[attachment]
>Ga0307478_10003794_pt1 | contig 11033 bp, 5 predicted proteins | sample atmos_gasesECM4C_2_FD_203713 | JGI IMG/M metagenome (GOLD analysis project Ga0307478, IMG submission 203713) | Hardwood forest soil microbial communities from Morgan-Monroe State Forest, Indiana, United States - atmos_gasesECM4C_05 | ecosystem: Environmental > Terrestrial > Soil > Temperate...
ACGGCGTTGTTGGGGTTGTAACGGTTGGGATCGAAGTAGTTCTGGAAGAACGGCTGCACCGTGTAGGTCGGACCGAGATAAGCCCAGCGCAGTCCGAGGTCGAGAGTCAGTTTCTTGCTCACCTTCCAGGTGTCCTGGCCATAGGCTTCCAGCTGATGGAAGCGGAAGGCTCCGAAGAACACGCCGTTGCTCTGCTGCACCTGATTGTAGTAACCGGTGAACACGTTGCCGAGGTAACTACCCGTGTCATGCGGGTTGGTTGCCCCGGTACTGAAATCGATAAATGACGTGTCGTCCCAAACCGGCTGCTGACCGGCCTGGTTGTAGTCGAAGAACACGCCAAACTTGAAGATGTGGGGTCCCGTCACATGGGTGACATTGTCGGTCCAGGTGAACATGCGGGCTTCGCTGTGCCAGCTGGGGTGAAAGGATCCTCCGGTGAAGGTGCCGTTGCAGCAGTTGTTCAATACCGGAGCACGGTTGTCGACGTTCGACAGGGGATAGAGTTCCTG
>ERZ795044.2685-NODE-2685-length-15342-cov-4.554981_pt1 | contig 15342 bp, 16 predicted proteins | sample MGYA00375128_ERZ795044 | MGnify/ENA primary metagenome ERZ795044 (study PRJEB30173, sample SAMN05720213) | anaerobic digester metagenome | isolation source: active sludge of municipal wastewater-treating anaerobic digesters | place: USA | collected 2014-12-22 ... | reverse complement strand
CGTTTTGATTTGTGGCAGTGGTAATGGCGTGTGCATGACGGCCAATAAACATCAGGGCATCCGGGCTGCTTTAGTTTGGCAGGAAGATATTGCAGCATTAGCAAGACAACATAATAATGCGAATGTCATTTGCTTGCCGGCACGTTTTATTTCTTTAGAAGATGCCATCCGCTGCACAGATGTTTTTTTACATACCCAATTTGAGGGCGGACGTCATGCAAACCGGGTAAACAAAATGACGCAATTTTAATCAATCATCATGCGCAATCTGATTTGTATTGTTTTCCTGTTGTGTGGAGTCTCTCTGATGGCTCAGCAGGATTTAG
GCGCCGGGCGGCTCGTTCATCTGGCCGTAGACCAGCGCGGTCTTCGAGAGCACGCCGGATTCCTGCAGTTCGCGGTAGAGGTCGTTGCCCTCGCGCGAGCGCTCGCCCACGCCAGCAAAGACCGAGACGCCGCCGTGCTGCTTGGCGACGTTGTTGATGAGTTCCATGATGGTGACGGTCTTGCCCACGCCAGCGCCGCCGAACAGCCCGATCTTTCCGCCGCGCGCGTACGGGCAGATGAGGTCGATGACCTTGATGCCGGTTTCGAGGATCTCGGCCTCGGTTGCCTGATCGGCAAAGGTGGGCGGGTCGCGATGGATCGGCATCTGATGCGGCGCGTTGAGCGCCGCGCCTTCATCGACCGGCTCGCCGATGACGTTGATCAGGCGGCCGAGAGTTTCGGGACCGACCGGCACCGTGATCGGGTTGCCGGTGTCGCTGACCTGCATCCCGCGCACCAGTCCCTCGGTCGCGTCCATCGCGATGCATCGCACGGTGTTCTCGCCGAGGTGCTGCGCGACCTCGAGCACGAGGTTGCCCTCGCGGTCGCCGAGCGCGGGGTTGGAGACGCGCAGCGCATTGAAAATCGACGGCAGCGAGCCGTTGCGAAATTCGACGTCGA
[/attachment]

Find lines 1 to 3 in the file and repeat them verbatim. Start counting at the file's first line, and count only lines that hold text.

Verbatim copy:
>Ga0307478_10003794_pt1 | contig 11033 bp, 5 predicted proteins | sample atmos_gasesECM4C_2_FD_203713 | JGI IMG/M metagenome (GOLD analysis project Ga0307478, IMG submission 203713) | Hardwood forest soil microbial communities from Morgan-Monroe State Forest, Indiana, United States - atmos_gasesECM4C_05 | ecosystem: Environmental > Terrestrial > Soil > Temperate...
ACGGCGTTGTTGGGGTTGTAACGGTTGGGATCGAAGTAGTTCTGGAAGAACGGCTGCACCGTGTAGGTCGGACCGAGATAAGCCCAGCGCAGTCCGAGGTCGAGAGTCAGTTTCTTGCTCACCTTCCAGGTGTCCTGGCCATAGGCTTCCAGCTGATGGAAGCGGAAGGCTCCGAAGAACACGCCGTTGCTCTGCTGCACCTGATTGTAGTAACCGGTGAACACGTTGCCGAGGTAACTACCCGTGTCATGCGGGTTGGTTGCCCCGGTACTGAAATCGATAAATGACGTGTCGTCCCAAACCGGCTGCTGACCGGCCTGGTTGTAGTCGAAGAACACGCCAAACTTGAAGATGTGGGGTCCCGTCACATGGGTGACATTGTCGGTCCAGGTGAACATGCGGGCTTCGCTGTGCCAGCTGGGGTGAAAGGATCCTCCGGTGAAGGTGCCGTTGCAGCAGTTGTTCAATACCGGAGCACGGTTGTCGACGTTCGACAGGGGATAGAGTTCCTG
>ERZ795044.2685-NODE-2685-length-15342-cov-4.554981_pt1 | contig 15342 bp, 16 predicted proteins | sample MGYA00375128_ERZ795044 | MGnify/ENA primary metagenome ERZ795044 (study PRJEB30173, sample SAMN05720213) | anaerobic digester metagenome | isolation source: active sludge of municipal wastewater-treating anaerobic digesters | place: USA | collected 2014-12-22 ... | reverse complement strand